GRAVITY is the most powerful instrument installed on the Very Large Telescope Interferometer (VLTI), the world’s most advanced infrared light telescope, operated from ESO’s observing site in Paranal, Chile. GRAVITY’s mission is to zoom in on black holes. This week, ESO announced the success of GRAVITY’s first observations, marking a crucial milestone in the commissioning of the instrument within the VLTI. Researchers at CENTRA, the Multidisciplinary Centre for Astrophysics of the Universities of Lisbon and Porto are on the team that built this powerful instrument.
Established as a scientific priority by ESO, GRAVITY combines light from several telescopes to form a virtual telescope up to 200 metres across. It uses a technique known as interferometry, which allows astronomers to detect much finer detail in astronomical objects than is possible with a single telescope. On its first observation GRAVITY has already made a small discovery: one of the stars in the cluster located in the heart of the star-forming Orion region is a double star.
The Portuguese CENTRA team built GRAVITY’s acquisition chamber, which follows the astronomical objects and corrects for residual irregularities caused by Earth’s atmosphere and by small mechanical vibrations on the rays of light that are combined from the four telescopes. This feature underlies GRAVITY’s exceptional precision.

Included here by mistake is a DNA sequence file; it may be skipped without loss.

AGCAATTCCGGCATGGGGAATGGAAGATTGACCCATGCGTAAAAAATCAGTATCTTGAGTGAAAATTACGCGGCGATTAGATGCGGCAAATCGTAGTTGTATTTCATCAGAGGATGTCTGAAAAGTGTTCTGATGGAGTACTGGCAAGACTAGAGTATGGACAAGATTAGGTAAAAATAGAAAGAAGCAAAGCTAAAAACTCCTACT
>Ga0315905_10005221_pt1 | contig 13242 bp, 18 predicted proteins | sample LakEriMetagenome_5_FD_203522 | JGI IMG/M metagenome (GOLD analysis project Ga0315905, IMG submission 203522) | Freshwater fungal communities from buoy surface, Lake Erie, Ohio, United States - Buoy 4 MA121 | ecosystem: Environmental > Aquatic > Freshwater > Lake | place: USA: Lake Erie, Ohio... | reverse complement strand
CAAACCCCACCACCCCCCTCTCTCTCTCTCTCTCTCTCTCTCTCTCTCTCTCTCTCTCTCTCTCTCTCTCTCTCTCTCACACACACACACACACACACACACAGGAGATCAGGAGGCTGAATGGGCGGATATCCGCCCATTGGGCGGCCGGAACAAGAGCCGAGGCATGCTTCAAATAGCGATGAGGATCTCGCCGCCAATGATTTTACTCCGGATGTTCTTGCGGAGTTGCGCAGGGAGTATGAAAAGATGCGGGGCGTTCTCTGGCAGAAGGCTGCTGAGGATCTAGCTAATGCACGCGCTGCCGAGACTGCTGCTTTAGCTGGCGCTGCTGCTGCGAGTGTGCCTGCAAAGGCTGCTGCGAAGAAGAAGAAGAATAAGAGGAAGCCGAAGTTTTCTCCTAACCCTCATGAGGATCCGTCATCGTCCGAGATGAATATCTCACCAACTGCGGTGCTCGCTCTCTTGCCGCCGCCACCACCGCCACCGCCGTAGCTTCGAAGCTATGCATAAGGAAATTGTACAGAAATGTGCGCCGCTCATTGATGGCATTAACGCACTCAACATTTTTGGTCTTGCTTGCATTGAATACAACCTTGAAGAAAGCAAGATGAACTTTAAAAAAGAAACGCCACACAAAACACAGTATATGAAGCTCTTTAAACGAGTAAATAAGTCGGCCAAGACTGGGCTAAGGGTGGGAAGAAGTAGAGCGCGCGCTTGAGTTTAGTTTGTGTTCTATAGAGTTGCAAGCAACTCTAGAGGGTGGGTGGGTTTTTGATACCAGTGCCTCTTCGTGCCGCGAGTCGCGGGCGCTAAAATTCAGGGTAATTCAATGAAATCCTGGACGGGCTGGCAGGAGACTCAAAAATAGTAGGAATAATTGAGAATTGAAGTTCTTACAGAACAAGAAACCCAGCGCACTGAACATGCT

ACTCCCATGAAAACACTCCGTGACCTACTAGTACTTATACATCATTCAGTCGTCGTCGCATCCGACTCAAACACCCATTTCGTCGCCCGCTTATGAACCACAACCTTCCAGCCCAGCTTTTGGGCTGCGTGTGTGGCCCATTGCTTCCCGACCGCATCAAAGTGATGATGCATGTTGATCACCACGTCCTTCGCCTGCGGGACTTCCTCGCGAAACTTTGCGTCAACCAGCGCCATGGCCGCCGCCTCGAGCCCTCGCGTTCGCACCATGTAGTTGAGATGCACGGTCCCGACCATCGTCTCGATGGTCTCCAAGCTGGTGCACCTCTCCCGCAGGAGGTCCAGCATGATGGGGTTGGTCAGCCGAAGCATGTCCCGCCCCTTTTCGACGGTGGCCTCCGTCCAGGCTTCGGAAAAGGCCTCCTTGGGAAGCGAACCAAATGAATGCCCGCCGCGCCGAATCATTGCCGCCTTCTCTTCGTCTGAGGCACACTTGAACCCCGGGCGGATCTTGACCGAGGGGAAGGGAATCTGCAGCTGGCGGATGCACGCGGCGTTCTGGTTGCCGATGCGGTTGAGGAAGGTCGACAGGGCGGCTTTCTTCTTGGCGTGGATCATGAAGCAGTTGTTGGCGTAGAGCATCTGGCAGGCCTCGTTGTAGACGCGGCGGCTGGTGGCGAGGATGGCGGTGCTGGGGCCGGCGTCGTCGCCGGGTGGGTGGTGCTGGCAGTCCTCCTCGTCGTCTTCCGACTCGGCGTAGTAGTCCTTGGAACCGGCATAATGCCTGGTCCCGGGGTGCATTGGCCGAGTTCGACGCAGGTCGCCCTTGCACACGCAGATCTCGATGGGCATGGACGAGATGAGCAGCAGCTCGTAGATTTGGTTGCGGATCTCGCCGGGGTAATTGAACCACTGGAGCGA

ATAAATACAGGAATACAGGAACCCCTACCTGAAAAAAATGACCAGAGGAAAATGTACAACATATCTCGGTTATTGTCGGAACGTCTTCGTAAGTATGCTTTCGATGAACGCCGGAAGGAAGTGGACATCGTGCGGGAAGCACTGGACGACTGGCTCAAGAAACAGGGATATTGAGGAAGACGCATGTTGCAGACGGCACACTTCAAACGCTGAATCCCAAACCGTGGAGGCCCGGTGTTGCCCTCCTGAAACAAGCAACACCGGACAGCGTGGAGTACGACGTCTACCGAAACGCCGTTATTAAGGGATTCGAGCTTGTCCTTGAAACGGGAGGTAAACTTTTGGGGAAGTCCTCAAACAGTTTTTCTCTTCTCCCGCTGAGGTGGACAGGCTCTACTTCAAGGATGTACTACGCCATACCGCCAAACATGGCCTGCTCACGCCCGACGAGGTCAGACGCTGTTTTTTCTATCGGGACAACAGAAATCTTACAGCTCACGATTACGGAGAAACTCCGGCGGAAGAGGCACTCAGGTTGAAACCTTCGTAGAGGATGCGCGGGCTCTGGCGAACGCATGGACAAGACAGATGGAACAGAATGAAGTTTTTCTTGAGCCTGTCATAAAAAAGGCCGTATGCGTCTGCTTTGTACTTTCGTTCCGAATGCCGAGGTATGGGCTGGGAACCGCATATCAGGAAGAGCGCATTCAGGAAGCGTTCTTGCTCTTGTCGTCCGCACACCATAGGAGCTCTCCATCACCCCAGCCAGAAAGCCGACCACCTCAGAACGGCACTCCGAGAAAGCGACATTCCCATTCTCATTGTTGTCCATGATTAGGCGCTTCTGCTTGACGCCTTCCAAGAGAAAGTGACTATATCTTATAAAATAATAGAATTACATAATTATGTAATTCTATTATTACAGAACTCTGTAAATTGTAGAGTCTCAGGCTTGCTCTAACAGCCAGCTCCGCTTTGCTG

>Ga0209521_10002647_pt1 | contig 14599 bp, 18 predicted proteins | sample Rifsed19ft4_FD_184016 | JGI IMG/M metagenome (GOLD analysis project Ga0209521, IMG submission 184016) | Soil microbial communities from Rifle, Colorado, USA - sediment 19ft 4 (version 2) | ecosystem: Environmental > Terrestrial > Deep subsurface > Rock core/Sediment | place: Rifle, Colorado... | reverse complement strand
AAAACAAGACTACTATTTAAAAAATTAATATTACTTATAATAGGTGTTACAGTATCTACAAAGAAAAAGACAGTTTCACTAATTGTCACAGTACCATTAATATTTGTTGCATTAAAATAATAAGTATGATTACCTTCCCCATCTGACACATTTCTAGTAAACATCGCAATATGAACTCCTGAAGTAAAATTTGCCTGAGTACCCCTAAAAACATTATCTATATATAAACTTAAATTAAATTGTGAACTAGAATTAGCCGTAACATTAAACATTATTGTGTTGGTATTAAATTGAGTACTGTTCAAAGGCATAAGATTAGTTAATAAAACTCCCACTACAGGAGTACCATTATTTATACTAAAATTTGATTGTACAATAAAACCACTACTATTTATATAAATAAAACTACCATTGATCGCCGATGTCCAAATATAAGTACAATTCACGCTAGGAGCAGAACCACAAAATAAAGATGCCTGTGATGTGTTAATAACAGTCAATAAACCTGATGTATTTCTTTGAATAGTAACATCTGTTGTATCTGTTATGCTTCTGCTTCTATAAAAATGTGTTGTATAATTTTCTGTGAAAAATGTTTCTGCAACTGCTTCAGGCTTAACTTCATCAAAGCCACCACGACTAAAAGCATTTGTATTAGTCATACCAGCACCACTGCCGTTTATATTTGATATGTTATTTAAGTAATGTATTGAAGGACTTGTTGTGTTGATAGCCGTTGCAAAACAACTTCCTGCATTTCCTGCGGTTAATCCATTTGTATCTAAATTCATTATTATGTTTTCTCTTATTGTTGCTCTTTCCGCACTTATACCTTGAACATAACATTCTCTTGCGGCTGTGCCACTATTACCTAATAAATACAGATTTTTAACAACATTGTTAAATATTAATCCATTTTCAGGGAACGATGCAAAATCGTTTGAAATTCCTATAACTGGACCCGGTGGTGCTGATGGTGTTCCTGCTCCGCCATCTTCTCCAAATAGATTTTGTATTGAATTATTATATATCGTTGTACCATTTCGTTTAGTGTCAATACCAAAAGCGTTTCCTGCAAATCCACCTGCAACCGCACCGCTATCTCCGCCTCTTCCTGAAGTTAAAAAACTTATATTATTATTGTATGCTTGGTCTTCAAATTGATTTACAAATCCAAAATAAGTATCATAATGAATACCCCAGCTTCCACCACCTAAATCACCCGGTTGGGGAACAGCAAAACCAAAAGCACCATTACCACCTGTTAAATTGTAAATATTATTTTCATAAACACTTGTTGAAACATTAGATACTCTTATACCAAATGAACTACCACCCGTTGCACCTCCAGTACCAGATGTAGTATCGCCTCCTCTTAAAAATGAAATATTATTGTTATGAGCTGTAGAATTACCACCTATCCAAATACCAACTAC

The Portuguese researchers are now preparing to use GRAVITY to investigate the black hole in the centre of our galaxy and the origin of stars and planets, amongst other scientific questions. The CENTRA team’s participation in the GRAVITY consortium was partially funded by FCT.
Images, from top to bottom:
- GRAVITY — future probe of black holes
- GRAVITY discovers new double star in Orion Trapezium Cluster
(Credits: European Southern Observatory – ESO)